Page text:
I have tried damn near every sharpening tool out there. Wet stone, the 150.00 motorized sharpener (I tested it on one knife and promptly took it back to the place of purchase), diamond sharpening block, a tool that locked the knife in at the perfect angle and then you would run, what can be compared to a diamond studded file, along the blade & on and on. I could put a good edge on it but not a great edge.

Then, IIRC, I was watching an episode of Ask This Old House and Tom Silva was demonstrating how to sharpen a knife and was demonstrating different products. The one that they rated the best was the Accusharp - http://www.accusharp.com/ I went out and purchased one and IIRC the price was around $7.00. It is by far the best tool I've ever tried for sharpening a knife - it really puts a great edge on it. After sharpening the knife it gets a few swipes on the steel and then a trip to the leather strop. Be careful - it's really really sharp.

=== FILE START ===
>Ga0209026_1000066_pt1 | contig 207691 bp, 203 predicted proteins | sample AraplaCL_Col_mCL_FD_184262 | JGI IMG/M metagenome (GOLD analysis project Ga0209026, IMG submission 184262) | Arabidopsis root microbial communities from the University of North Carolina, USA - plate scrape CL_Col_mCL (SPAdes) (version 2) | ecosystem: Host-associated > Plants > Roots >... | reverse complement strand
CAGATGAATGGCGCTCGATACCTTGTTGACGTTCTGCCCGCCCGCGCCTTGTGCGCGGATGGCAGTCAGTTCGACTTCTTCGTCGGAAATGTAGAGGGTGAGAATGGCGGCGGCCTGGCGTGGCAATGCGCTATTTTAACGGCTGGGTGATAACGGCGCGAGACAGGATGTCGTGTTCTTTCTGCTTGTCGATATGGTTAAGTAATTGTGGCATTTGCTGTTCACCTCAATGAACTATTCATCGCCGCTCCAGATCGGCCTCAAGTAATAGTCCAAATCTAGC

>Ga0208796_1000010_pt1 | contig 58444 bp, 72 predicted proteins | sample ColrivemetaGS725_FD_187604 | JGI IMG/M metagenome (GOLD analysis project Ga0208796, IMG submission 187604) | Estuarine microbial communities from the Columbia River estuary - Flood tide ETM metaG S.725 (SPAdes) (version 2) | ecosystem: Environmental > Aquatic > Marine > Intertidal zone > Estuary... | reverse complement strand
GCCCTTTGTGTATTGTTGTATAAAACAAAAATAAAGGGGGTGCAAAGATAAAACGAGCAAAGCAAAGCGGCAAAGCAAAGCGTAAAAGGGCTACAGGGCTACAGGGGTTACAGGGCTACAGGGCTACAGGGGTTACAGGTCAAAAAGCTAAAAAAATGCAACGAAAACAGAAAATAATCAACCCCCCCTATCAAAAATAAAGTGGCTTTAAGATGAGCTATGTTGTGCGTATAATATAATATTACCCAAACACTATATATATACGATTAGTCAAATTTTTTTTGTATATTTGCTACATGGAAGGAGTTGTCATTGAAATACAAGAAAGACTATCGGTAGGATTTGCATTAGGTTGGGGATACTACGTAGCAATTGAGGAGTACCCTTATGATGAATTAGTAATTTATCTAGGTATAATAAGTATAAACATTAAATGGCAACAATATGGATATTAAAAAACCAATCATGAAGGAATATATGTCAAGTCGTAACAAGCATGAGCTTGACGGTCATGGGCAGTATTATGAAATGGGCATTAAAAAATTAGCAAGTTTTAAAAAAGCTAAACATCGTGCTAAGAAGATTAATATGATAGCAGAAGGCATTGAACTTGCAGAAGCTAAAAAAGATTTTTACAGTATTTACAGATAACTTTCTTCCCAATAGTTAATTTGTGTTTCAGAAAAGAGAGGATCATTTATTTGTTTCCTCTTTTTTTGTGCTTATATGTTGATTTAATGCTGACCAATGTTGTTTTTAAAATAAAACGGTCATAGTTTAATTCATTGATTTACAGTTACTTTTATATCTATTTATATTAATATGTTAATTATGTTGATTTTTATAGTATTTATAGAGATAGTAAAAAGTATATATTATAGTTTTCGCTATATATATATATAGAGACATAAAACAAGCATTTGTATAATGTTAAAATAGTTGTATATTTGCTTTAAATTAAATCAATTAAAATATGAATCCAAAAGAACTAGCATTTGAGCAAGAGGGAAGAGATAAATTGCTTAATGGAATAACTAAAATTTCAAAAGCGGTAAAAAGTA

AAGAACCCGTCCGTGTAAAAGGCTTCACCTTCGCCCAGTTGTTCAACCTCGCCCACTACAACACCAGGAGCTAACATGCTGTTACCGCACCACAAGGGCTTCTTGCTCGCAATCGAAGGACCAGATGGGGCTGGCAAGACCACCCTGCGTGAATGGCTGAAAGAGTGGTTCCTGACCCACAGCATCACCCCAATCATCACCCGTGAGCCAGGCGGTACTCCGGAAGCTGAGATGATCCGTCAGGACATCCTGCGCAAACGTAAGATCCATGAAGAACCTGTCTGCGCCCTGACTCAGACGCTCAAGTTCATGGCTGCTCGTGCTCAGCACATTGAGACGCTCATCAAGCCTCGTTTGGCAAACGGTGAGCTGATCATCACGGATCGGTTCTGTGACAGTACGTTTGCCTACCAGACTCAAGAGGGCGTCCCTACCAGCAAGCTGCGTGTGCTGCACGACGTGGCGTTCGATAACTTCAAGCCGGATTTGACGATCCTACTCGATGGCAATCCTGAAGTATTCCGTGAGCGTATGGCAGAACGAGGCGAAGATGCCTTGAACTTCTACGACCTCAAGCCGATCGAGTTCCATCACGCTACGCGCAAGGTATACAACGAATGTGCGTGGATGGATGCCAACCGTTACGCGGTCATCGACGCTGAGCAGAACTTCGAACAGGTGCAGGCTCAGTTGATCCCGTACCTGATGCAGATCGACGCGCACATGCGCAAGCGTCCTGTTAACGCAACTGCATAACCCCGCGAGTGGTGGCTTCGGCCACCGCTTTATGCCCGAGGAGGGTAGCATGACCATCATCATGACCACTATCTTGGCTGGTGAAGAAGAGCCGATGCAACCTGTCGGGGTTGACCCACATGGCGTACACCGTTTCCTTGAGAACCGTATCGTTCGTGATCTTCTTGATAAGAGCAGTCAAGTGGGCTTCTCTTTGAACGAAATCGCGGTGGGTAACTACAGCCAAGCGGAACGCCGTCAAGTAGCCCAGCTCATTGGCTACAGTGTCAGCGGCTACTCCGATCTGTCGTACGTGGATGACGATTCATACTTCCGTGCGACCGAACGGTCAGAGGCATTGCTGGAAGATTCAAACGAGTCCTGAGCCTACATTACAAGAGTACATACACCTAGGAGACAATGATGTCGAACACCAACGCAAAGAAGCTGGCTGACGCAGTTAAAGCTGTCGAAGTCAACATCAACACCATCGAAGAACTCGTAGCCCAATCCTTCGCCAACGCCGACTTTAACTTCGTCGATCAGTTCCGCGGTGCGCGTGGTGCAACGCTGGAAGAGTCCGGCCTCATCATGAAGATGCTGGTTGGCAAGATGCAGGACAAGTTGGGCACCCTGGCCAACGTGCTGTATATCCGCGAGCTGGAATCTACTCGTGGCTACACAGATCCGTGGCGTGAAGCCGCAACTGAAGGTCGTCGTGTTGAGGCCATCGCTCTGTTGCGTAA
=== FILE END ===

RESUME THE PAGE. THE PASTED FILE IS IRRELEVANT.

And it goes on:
The sharpener is really aggressive though so don't be alarmed if you see tiny bits of the metal coming off when sharpening. I'd rather have a razor sharp knife that I'll have to replace 10 years down the road then a perpetually dull knife that lasts forever.

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Funny, I was just talkin' about getting me a new Leatherman today. I had one I lost in a tragic,though momentary, canoeing accident a bunch of years back. My cousin recommended the Gerber, so I bought one, then another, both of which I despised. I need a new multi-tool. Which one do you love, and why?

I own a Leatherman. Never use it, but it comes in handy for making me feel equipped.

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I keep the Leatherman tool in my inspection kit but rarely use it.

Thread drift...

I went on a Disney Cruise two years ago and put my Leatherman into my toiletry bag, inside of my suitcase. (I figured that if we were stranded on an island, I could use my Leatherman to be MacGyver and fashion a raft out of rope, driftwood, and coconuts [:-dunce])